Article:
## Friday, June 24, 2011

### "It's A Simple Matter Of Physics!"

Damn right!

I read with a bit of amusement at this report out of New Zealand. It appears from my understanding that there was quick a debate on a "forward throw" in rugby as stated in one of the "rules", I think.

Now, I can't quite understand what the brouhaha is all about. However, it appears that people are puzzling on how a person who is running forward, then makes a pass backward, can result in a ball that is still moving "forward". Note that all of this description (forward, backward) implicitly implies a motion relative to ground and in reference to a particular direction.

What I gather from the report is that a lot of people didn't learn about a simple Galilean transformation.

"Basically it's got to be going backwards from the player, faster than the player is running forwards," said professor Matthew Collett, who teaches theoretical physics at the University of Auckland.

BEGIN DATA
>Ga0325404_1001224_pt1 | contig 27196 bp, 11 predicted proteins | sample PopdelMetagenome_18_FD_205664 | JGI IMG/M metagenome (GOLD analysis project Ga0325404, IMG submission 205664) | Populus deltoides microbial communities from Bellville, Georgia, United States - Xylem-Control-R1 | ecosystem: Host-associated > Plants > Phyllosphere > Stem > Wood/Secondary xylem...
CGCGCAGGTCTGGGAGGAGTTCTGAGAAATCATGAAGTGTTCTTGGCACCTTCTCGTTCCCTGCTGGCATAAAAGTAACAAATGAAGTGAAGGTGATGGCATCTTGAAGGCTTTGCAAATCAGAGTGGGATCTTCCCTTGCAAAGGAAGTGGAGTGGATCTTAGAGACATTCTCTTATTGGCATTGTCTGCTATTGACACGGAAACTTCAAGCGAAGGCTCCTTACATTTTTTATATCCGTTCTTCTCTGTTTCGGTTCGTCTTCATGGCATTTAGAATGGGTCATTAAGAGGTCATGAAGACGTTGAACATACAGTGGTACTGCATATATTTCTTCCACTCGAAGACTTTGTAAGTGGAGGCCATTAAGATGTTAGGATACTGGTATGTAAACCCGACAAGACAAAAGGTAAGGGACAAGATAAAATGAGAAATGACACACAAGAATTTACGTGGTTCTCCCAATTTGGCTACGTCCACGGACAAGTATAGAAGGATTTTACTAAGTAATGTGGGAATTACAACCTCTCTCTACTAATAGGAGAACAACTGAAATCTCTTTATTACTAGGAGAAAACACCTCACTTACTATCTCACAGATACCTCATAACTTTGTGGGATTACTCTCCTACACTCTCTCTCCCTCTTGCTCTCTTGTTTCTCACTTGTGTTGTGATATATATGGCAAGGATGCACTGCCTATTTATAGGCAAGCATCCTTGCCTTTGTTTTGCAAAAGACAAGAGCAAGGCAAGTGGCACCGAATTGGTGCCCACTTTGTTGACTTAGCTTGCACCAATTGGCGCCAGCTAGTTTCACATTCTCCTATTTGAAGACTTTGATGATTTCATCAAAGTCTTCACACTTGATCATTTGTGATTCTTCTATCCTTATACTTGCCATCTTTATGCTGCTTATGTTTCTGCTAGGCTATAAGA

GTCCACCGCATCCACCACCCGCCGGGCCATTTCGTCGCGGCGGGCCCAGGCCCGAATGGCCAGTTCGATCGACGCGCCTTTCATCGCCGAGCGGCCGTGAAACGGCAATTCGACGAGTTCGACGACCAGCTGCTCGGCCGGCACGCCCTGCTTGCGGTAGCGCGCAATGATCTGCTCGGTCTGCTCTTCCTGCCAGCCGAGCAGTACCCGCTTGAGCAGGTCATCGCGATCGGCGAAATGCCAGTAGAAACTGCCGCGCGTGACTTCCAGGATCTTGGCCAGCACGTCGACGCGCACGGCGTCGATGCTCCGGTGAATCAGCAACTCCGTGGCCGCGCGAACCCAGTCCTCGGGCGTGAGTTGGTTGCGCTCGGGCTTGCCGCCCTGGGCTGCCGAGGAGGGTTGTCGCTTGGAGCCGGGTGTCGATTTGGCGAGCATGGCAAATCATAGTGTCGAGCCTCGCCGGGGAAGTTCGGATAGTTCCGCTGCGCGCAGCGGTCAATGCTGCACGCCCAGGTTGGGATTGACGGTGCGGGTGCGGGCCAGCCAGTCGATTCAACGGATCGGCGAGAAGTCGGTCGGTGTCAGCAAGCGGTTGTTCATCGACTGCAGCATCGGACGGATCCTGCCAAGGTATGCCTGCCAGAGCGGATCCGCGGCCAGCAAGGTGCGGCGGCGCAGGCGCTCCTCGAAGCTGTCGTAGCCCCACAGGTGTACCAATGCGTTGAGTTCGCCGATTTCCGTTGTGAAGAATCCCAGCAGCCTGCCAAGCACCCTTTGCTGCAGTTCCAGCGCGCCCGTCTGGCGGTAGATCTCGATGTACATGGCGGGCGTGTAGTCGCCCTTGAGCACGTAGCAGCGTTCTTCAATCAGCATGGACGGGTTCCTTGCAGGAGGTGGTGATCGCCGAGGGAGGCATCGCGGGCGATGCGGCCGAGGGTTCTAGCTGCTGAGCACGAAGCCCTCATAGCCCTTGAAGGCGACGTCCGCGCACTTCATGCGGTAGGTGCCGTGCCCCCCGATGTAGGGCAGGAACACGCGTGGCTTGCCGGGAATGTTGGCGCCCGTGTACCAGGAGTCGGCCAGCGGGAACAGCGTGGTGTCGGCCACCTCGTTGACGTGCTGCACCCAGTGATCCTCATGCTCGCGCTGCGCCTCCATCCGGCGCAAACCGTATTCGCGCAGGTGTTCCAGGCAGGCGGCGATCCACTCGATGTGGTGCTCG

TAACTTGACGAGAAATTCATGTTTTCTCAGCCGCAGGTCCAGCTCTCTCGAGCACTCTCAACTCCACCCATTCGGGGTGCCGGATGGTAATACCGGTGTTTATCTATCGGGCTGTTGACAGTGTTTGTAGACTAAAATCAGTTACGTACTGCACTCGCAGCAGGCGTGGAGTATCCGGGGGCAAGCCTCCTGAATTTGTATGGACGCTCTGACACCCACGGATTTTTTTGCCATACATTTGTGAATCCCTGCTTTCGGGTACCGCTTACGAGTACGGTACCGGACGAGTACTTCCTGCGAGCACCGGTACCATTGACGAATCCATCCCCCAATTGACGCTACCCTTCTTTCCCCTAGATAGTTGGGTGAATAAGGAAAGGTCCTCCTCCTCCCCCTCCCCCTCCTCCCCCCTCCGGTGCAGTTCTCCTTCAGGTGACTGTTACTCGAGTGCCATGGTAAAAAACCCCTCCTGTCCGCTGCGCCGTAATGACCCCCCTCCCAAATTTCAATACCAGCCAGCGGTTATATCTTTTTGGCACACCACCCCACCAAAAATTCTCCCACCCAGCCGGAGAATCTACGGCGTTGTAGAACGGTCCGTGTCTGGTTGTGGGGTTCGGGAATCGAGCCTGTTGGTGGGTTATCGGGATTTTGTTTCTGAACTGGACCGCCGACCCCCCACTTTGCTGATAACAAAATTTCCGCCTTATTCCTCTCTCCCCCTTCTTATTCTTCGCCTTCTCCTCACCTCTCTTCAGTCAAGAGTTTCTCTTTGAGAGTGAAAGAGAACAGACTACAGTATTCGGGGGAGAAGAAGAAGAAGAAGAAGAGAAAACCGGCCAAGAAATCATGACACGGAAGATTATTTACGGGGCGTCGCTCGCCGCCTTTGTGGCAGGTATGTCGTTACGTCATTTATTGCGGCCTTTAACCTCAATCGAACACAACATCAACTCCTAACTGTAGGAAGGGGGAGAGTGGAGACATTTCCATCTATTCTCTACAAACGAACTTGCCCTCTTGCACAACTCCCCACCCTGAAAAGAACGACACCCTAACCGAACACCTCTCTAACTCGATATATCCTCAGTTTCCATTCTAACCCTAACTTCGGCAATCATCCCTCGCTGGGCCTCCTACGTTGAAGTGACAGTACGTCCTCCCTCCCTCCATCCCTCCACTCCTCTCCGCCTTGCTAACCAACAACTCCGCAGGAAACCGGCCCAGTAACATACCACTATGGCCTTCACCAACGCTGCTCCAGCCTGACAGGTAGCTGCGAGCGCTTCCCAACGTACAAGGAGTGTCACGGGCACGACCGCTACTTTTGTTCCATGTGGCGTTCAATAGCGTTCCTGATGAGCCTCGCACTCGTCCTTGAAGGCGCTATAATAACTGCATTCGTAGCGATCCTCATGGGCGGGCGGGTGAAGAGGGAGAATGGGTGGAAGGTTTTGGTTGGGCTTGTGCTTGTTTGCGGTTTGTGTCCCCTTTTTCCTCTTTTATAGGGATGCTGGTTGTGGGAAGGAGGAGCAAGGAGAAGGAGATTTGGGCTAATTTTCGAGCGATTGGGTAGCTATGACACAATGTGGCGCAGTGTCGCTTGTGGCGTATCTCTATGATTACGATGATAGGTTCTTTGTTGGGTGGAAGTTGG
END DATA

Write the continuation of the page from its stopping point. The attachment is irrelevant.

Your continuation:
"So if the player throws the ball backwards and throws it slower than the speed he is running at, then relative to the ground, the pass will be going forward."

It really is simple physics! And who would have thought that Galilean transformation would be an issue in rugby?

Zz.

#### 1 comment:

Canticle said...

It's called a forward pass, or a 'knock on.'
It can be a major issue when the Kiwi team visit Europe as they seem to think it's the inertial frame of the passer and receiver that matters not the (rest) frame of the pitch!
Inertial frame transition is also a major issue in rugby, particularly when tackled head on!
And the inertial mass of the tackled player is entirely subject to the state of motion of the observer (tackler).
Which of course means that e = mc^2 is not equivalent to M = E/c^2, as the first is rest mass and the latter can only be inertial mass. So much for maths then!

Peter